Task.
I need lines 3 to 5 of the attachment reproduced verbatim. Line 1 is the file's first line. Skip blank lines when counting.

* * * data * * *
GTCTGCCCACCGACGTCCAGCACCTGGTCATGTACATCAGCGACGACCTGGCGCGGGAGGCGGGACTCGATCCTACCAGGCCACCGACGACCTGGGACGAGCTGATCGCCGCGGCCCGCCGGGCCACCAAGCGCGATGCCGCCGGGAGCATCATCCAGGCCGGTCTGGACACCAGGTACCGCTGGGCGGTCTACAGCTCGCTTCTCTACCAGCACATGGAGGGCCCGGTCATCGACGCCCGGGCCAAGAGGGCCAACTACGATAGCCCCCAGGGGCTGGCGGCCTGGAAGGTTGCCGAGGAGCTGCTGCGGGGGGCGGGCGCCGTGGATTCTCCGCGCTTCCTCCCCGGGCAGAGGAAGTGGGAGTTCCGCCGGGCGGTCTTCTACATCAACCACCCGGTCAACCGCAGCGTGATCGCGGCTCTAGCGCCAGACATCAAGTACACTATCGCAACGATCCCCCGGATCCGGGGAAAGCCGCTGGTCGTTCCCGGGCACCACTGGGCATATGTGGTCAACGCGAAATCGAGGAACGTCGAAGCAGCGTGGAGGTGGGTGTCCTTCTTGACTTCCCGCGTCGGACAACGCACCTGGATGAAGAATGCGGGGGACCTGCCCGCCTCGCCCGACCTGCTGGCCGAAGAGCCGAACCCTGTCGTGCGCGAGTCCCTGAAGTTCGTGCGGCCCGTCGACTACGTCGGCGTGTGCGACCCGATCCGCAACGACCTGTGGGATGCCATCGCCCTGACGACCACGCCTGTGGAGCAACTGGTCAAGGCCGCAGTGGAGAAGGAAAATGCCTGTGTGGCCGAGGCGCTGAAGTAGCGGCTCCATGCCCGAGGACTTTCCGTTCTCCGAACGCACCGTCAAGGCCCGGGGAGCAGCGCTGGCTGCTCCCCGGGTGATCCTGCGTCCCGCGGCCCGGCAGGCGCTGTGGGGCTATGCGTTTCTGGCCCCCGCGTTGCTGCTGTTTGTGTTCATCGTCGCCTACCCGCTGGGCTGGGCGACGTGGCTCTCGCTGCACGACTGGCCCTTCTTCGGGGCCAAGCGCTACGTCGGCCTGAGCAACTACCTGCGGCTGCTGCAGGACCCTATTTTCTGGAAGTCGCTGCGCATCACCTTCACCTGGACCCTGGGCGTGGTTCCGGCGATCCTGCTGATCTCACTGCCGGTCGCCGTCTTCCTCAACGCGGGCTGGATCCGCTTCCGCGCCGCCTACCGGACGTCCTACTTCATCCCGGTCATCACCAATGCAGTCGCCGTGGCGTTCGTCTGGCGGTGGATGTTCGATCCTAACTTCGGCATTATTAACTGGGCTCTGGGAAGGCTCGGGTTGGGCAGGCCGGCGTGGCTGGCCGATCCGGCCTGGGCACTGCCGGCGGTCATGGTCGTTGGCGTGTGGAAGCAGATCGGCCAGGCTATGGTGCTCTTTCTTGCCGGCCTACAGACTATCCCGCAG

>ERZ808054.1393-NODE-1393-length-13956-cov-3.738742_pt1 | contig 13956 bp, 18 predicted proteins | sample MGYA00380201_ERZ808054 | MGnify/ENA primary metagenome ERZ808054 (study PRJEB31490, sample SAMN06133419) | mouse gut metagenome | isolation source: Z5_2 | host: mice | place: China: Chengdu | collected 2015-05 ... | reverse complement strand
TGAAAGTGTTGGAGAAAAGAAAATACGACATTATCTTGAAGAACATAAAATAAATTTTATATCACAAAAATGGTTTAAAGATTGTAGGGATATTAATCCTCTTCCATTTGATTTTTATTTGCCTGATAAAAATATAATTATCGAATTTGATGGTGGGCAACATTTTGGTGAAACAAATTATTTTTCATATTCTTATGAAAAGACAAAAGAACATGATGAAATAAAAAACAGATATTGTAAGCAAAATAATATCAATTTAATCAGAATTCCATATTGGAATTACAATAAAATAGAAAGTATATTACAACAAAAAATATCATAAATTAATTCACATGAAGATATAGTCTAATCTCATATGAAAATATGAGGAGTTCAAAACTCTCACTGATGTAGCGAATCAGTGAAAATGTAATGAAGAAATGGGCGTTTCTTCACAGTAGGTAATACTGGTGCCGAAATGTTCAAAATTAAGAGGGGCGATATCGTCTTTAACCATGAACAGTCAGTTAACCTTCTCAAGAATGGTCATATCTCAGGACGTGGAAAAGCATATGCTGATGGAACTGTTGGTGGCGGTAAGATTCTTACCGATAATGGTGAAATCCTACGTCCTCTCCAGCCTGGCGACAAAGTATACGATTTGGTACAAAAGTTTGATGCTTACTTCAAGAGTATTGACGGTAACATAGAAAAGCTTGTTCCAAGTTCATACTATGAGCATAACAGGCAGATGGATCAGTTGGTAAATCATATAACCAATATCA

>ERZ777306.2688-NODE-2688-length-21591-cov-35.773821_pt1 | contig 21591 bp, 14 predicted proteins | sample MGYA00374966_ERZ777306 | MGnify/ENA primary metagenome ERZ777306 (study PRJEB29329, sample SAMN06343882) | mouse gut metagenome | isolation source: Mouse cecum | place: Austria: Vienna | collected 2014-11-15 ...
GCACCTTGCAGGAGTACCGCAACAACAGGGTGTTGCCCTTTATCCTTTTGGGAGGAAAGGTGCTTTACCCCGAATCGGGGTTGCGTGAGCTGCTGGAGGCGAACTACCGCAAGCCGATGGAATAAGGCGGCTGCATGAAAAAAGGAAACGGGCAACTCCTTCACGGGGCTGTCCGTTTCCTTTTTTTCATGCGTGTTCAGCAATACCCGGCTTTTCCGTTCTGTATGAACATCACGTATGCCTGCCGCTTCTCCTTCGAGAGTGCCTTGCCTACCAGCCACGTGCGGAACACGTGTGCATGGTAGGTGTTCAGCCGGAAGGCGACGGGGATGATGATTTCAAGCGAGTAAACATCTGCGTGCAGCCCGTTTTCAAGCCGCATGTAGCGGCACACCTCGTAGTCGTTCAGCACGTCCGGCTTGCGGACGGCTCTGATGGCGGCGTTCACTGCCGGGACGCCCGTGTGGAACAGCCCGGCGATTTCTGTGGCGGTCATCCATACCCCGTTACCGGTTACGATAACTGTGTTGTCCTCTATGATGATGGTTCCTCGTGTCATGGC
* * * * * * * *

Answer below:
TGAAAGTGTTGGAGAAAAGAAAATACGACATTATCTTGAAGAACATAAAATAAATTTTATATCACAAAAATGGTTTAAAGATTGTAGGGATATTAATCCTCTTCCATTTGATTTTTATTTGCCTGATAAAAATATAATTATCGAATTTGATGGTGGGCAACATTTTGGTGAAACAAATTATTTTTCATATTCTTATGAAAAGACAAAAGAACATGATGAAATAAAAAACAGATATTGTAAGCAAAATAATATCAATTTAATCAGAATTCCATATTGGAATTACAATAAAATAGAAAGTATATTACAACAAAAAATATCATAAATTAATTCACATGAAGATATAGTCTAATCTCATATGAAAATATGAGGAGTTCAAAACTCTCACTGATGTAGCGAATCAGTGAAAATGTAATGAAGAAATGGGCGTTTCTTCACAGTAGGTAATACTGGTGCCGAAATGTTCAAAATTAAGAGGGGCGATATCGTCTTTAACCATGAACAGTCAGTTAACCTTCTCAAGAATGGTCATATCTCAGGACGTGGAAAAGCATATGCTGATGGAACTGTTGGTGGCGGTAAGATTCTTACCGATAATGGTGAAATCCTACGTCCTCTCCAGCCTGGCGACAAAGTATACGATTTGGTACAAAAGTTTGATGCTTACTTCAAGAGTATTGACGGTAACATAGAAAAGCTTGTTCCAAGTTCATACTATGAGCATAACAGGCAGATGGATCAGTTGGTAAATCATATAACCAATATCA

>ERZ777306.2688-NODE-2688-length-21591-cov-35.773821_pt1 | contig 21591 bp, 14 predicted proteins | sample MGYA00374966_ERZ777306 | MGnify/ENA primary metagenome ERZ777306 (study PRJEB29329, sample SAMN06343882) | mouse gut metagenome | isolation source: Mouse cecum | place: Austria: Vienna | collected 2014-11-15 ...
GCACCTTGCAGGAGTACCGCAACAACAGGGTGTTGCCCTTTATCCTTTTGGGAGGAAAGGTGCTTTACCCCGAATCGGGGTTGCGTGAGCTGCTGGAGGCGAACTACCGCAAGCCGATGGAATAAGGCGGCTGCATGAAAAAAGGAAACGGGCAACTCCTTCACGGGGCTGTCCGTTTCCTTTTTTTCATGCGTGTTCAGCAATACCCGGCTTTTCCGTTCTGTATGAACATCACGTATGCCTGCCGCTTCTCCTTCGAGAGTGCCTTGCCTACCAGCCACGTGCGGAACACGTGTGCATGGTAGGTGTTCAGCCGGAAGGCGACGGGGATGATGATTTCAAGCGAGTAAACATCTGCGTGCAGCCCGTTTTCAAGCCGCATGTAGCGGCACACCTCGTAGTCGTTCAGCACGTCCGGCTTGCGGACGGCTCTGATGGCGGCGTTCACTGCCGGGACGCCCGTGTGGAACAGCCCGGCGATTTCTGTGGCGGTCATCCATACCCCGTTACCGGTTACGATAACTGTGTTGTCCTCTATGATGATGGTTCCTCGTGTCATGGC